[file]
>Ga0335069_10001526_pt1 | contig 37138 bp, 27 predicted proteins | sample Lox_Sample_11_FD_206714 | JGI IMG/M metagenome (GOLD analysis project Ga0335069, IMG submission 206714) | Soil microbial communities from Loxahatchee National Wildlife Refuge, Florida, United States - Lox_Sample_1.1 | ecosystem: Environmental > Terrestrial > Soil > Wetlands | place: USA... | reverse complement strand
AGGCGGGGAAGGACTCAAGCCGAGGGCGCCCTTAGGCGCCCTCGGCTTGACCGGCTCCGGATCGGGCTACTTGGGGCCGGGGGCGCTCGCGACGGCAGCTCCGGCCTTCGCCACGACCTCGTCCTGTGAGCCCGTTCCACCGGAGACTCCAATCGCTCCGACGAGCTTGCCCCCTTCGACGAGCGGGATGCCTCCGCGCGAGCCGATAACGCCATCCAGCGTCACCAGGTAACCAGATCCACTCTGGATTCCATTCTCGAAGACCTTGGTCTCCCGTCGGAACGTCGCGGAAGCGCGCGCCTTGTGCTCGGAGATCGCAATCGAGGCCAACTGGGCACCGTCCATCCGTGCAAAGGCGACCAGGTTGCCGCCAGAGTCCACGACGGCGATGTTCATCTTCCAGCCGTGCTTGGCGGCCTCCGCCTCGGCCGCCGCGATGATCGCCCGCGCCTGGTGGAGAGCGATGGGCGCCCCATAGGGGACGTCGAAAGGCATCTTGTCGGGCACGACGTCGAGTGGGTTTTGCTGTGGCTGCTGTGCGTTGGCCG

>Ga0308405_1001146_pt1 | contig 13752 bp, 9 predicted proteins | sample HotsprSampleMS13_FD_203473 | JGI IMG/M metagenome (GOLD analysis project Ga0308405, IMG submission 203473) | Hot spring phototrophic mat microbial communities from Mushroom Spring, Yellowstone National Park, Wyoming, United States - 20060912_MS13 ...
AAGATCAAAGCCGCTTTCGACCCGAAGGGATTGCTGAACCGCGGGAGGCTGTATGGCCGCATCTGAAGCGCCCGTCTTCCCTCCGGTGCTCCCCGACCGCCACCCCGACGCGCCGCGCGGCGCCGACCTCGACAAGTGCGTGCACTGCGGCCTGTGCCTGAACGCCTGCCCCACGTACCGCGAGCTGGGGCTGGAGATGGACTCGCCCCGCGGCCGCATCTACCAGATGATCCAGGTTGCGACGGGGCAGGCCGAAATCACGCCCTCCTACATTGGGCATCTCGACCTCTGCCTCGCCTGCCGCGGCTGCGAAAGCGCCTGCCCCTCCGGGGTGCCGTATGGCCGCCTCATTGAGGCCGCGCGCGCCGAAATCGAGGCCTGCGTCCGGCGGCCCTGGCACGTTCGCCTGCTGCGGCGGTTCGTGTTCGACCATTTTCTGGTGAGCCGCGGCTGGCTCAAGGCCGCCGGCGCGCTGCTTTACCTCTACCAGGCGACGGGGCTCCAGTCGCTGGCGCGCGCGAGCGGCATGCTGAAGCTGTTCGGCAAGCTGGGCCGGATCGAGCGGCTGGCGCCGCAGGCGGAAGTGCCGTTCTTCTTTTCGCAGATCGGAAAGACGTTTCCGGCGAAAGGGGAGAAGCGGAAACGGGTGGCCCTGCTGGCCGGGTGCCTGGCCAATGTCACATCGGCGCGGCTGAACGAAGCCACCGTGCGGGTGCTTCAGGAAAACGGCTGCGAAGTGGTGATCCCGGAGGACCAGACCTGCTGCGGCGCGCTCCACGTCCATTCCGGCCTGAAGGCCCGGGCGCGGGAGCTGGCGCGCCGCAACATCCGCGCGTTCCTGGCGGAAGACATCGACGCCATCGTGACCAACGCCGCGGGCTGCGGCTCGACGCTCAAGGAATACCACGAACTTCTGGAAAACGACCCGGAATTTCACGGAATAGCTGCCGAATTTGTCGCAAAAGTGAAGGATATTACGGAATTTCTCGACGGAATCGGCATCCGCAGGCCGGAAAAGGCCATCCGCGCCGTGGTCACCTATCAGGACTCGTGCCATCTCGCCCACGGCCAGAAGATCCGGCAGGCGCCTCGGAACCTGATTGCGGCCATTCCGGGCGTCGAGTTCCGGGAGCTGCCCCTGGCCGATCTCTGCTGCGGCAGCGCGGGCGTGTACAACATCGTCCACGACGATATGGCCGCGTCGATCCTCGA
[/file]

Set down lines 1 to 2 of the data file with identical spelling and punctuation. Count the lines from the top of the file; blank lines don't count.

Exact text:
>Ga0335069_10001526_pt1 | contig 37138 bp, 27 predicted proteins | sample Lox_Sample_11_FD_206714 | JGI IMG/M metagenome (GOLD analysis project Ga0335069, IMG submission 206714) | Soil microbial communities from Loxahatchee National Wildlife Refuge, Florida, United States - Lox_Sample_1.1 | ecosystem: Environmental > Terrestrial > Soil > Wetlands | place: USA... | reverse complement strand
AGGCGGGGAAGGACTCAAGCCGAGGGCGCCCTTAGGCGCCCTCGGCTTGACCGGCTCCGGATCGGGCTACTTGGGGCCGGGGGCGCTCGCGACGGCAGCTCCGGCCTTCGCCACGACCTCGTCCTGTGAGCCCGTTCCACCGGAGACTCCAATCGCTCCGACGAGCTTGCCCCCTTCGACGAGCGGGATGCCTCCGCGCGAGCCGATAACGCCATCCAGCGTCACCAGGTAACCAGATCCACTCTGGATTCCATTCTCGAAGACCTTGGTCTCCCGTCGGAACGTCGCGGAAGCGCGCGCCTTGTGCTCGGAGATCGCAATCGAGGCCAACTGGGCACCGTCCATCCGTGCAAAGGCGACCAGGTTGCCGCCAGAGTCCACGACGGCGATGTTCATCTTCCAGCCGTGCTTGGCGGCCTCCGCCTCGGCCGCCGCGATGATCGCCCGCGCCTGGTGGAGAGCGATGGGCGCCCCATAGGGGACGTCGAAAGGCATCTTGTCGGGCACGACGTCGAGTGGGTTTTGCTGTGGCTGCTGTGCGTTGGCCG